Bardo

By Tsering Wangmo Dhompa
A hundred and one butter lamps are offered to my uncle who
is no more.

Distraction proves fatal in death. A curtain of butter imprints
in air.

After the burning of bones, ashes are sent on pilgrimage. You are
dead, go into life, we pray. My uncle was a man given to giggles
in solemn moments.

Memory springs like crocuses in bloom. Self conscious and
precise.

Without blurring the cornea, details are resuscitated. Dried yak
meat between teeth. Semblance of what is.

Do not be distracted, Uncle who is no more.

He does not see his reflection in the river. The arching of speech
over “s” as he is becoming.

Curvature of spine as it cracked on a misty morning. A shadow
evades the wall.

You are no more, Uncle who is no more.

Every seven days he must relive his moment of expiration.
The living pray frequently amid burning juniper.

Communication efforts require the right initiative.

Somewhere along the line matters of motion and rest are resolved.

Crows pick the last offerings. You are someone else, uncle no
more.

Tsering Wangmo Dhompa, “Bardo” from Rules of the House. Copyright © 2003 by Tsering Wangmo Dhompa. Reprinted by permission of Apogee Press..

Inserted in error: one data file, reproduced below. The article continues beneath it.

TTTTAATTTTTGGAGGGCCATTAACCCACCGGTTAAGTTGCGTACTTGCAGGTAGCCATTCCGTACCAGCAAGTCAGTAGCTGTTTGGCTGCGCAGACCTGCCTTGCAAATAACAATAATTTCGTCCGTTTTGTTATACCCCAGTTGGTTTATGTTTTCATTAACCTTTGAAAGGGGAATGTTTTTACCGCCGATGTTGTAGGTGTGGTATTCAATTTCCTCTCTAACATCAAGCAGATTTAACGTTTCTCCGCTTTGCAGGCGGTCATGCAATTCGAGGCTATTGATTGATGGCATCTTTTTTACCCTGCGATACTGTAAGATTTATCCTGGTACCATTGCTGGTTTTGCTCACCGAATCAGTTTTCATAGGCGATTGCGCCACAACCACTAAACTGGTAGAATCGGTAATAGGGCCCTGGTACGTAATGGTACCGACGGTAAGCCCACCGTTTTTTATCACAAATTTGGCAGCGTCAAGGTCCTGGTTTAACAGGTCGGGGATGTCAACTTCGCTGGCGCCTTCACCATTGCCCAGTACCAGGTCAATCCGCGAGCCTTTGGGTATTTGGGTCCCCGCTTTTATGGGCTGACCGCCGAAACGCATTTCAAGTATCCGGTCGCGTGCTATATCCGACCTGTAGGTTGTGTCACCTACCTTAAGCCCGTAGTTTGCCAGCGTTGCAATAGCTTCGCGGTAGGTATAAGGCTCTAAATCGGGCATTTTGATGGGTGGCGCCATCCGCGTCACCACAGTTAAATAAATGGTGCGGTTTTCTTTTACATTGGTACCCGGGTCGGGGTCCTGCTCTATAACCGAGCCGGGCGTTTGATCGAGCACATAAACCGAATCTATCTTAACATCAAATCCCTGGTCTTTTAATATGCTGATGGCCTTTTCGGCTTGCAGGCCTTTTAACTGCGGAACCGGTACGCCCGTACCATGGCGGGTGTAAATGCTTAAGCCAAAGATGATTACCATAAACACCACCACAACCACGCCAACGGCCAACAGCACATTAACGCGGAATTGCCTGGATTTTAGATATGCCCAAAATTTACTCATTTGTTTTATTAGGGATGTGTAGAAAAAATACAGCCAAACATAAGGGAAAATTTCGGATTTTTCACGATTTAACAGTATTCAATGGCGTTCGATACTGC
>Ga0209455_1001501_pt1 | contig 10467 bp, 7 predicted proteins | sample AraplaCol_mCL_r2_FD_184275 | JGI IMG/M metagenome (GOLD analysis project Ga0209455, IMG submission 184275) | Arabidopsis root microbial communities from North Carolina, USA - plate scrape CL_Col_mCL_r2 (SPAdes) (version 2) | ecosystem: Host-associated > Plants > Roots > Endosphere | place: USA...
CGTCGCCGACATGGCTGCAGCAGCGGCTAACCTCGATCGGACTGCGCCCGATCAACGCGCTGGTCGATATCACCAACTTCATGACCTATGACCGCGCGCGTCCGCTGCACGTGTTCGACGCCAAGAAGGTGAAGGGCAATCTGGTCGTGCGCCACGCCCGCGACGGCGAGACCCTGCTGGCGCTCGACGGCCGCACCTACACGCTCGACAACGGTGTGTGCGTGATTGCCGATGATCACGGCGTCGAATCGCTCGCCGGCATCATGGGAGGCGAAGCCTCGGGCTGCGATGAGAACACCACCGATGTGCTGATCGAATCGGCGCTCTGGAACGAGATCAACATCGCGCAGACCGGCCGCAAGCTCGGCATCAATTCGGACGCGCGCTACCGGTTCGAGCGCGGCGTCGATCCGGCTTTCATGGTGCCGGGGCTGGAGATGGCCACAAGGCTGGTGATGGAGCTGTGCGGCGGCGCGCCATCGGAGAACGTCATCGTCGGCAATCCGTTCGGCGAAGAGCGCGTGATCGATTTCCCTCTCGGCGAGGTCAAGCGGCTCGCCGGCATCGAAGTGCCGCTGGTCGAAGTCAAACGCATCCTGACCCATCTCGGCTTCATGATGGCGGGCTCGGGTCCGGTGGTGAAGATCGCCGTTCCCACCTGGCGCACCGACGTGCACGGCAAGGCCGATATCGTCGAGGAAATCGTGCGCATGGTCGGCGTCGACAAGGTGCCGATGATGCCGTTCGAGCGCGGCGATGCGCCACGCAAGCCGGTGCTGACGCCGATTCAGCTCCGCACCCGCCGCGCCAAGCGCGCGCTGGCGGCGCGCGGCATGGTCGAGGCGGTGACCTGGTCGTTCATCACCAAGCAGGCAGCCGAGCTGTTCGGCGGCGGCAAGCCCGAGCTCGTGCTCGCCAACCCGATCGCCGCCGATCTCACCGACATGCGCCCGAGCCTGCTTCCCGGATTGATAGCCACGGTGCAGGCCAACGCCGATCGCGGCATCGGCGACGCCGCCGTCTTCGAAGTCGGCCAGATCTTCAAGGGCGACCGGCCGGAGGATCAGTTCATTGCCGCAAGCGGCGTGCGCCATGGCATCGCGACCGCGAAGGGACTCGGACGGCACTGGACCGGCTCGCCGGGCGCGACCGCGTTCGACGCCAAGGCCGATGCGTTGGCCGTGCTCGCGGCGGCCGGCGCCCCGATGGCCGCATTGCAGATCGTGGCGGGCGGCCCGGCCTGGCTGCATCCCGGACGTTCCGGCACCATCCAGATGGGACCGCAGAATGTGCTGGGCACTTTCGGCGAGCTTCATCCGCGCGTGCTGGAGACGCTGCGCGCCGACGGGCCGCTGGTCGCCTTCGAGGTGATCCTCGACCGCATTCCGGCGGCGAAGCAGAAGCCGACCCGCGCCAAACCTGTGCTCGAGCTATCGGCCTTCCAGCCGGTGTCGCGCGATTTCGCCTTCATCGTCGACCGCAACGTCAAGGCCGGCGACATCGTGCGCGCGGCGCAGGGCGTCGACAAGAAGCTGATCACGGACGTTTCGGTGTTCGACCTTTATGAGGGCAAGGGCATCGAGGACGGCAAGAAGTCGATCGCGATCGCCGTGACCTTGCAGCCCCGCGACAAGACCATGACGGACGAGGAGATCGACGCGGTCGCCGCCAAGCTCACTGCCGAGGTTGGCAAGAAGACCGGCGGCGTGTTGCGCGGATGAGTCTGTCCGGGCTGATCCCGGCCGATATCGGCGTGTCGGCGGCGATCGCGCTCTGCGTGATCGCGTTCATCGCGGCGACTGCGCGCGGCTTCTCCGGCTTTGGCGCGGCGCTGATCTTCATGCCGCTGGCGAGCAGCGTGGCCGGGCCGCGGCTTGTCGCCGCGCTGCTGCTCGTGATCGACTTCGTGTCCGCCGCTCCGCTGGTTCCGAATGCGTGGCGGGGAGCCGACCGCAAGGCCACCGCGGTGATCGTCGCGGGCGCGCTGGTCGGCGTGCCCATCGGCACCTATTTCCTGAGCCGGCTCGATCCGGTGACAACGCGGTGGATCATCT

Source: Rules of the House (Apogee Press, 2003)

Discover this poem’s context and related poetry, articles, and media.

Poet Tsering Wangmo Dhompa

POET’S REGION U.S., Western

Subjects Living, Death, The Body, Relationships, Family & Ancestors

Poetic Terms Free Verse

 Tsering Wangmo Dhompa

Biography

Poet Tsering Wangmo Dhompa’s parents fled Tibet in 1959. Raised by her mother in Tibetan communities in Dharamsala, India, and Kathmandu, Nepal, Dhompa earned a BA and an MA from Lady Shri Ram College in New Delhi, an MA from the University of Massachusetts Amherst, and an MFA in creative writing from San Francisco State University. She is the author of the poetry chapbooks In Writing the Names (2000) and Recurring Gestures . . .

Continue reading this biography

Poems by Tsering Wangmo Dhompa

Poem Categorization

SUBJECT Living, Death, The Body, Relationships, Family & Ancestors

POET’S REGION U.S., Western

Poetic Terms Free Verse

Report a problem with this poem

Originally appeared in Poetry magazine.

This poem has learning resources.

This poem is good for children.

This poem has related video.

This poem has related audio.